Bookmarklets on Android?

Regular readers know I'm a big fan of bookmarklets.  I use dozens of them in my desktop and mobile browsers to do things like post links to Delicious and Twitter, subscribe to feeds in Bloglines, expand text-areas and fix unreadable color combinations on websites. I've written about using bookmarklets in mobile browsers here on WapReview and I maintain a small archive of Opera Mini compatible bookmarklets at o.yeswap.com. So naturally when Google generously gave me an HTC Evo Android phone at Google I/O, I wanted to use some of my favorite bookmarklets in Android.

Unfortunately, the Android browser doesn't support bookmarklets. Update: Android 2.2 (Froyo) and latter fully support bookmarklets. The problem with older Android versions is that when you try to save a bookmarklet, Android adds "http://" in front of the JavaScript code that is the bookmarklet, breaking it.  But I've found a bunch of workarounds that let me do most of the things I use  bookmarklets for in the Android browser and to even use some real bookmarklets.

Android browser Share Menu Bookmarklet Android App

First as most Android users know, there is a Share Page option in the browser's menu (image above, left).  By default, it lets you share the URL of the current page in an email or text message. It does this by invoking the Android Messaging, Email or Gmail app and passing it the URL.  Many third party Android apps also add themselves into the Share menu including the official Facebook app, HTC's Friend Stream and Peep, the Bluetooth File Transfer app and every Twitter client I've used.

There's one annoying problem with page sharing as it's implemented in the browser, is that with most apps it  only shares the URL. When I'm sharing a link in a Tweet or a text I like to have the message pre-populated with the page title which I use as the basis for descriptive text to include along with the URL.  There's a fix for that in the form of a free app called Share More (Android Market Link)  The app has no GUI, it just adds a Share with Title option (image above, left) to the browser's share Menu. When clicked it retrieves the page title and then takes you back to the Share menu where you can send the URL plus the title  to any browser's other sharing destinations.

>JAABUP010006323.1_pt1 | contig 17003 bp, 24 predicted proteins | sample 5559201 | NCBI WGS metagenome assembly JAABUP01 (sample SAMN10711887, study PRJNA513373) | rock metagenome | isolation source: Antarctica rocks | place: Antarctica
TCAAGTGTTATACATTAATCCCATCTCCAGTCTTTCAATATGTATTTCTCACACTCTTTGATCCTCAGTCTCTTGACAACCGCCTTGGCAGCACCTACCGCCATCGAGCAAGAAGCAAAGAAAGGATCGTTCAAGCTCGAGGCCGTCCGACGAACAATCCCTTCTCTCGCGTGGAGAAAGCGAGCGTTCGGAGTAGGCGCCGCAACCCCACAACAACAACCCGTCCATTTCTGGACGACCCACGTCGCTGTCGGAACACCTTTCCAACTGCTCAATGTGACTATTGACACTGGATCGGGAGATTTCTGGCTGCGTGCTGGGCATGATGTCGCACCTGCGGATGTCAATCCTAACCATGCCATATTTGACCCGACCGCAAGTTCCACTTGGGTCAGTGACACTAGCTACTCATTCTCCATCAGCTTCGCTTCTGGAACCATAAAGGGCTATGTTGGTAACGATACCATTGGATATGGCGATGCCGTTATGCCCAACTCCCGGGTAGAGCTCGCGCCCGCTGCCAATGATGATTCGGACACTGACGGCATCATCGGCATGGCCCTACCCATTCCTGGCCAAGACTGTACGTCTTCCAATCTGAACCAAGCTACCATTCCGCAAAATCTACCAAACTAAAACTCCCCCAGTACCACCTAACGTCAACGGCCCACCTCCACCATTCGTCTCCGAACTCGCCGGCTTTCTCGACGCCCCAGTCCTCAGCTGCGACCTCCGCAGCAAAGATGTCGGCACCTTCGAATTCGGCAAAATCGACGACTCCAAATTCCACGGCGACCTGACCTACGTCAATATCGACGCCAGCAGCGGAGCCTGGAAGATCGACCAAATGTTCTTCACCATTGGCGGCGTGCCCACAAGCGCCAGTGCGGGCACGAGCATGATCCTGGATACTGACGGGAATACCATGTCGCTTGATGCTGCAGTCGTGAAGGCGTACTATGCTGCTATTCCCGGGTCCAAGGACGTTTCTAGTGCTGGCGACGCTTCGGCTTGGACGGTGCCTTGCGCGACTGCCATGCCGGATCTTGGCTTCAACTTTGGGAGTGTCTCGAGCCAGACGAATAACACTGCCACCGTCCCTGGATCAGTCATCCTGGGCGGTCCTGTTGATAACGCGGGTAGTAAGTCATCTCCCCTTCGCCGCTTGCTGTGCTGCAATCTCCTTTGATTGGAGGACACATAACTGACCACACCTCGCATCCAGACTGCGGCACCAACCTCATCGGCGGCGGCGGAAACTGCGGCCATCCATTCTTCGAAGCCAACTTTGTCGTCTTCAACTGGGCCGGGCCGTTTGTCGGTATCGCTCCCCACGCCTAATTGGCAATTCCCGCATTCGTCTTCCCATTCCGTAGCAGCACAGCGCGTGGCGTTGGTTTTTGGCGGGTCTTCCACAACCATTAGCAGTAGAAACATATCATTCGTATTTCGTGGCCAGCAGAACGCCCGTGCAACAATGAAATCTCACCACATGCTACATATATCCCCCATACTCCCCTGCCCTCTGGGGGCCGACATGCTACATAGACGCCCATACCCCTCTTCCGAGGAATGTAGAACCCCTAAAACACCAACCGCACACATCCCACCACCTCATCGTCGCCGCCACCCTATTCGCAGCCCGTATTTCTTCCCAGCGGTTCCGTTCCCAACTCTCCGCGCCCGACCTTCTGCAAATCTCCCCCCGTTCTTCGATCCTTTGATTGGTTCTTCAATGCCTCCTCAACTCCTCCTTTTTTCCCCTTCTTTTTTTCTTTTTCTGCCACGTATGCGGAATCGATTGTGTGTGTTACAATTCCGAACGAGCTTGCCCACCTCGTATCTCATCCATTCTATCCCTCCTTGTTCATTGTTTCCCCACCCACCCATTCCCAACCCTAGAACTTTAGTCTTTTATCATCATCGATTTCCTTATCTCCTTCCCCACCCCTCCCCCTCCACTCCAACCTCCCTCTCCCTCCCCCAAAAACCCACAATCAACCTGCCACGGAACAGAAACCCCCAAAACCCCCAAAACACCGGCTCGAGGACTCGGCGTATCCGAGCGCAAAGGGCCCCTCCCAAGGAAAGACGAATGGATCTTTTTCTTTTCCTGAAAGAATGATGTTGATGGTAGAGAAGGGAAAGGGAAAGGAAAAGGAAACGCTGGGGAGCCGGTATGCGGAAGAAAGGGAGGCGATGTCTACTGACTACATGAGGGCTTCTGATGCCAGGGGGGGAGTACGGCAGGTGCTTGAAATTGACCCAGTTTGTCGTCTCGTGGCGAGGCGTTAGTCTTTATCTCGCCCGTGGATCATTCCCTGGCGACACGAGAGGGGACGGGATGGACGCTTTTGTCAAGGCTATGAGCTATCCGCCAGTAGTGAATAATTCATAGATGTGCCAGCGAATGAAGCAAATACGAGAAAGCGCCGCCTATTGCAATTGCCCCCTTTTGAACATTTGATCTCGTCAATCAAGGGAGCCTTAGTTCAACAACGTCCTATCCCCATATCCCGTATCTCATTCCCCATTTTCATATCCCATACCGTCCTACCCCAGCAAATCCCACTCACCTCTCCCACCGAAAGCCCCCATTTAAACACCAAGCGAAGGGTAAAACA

A must have free app for bookmarklet users is  Bookmarklet (Android Market Link) which lets you add your choice of over 50 predefined pseudo bookmarklets to the browser (image above, right) including Google Translate, Alexa, Digg, Slashdot, Delicious, AIM, Evernote, Friend Feed, Google Buzz, My Space and Read It Latter.  You can even add your own bookmarklets using the app.  The GUI for adding bookmarklets doesn't accept JavaScript though and only seems to work with services that expect the URL and optionally the page title to be passed as GET parameters using the  "?param=", &parm=" syntax. I couldn't get it to work with services that expect slash or semi-colon separated arguments like Bloglines  or Dataopedia.com.

For Delicious there's a great free app named Beelicious (Android Market Link) that adds itself to the Share Menu and lets you share page URLs and  Titles with the social bookmarking service.  Beelicious even maintains a local copy of all the Delicious Tags that you have used and suggests tags as you type (image below, left).

Beelicious MyBookmarks Android App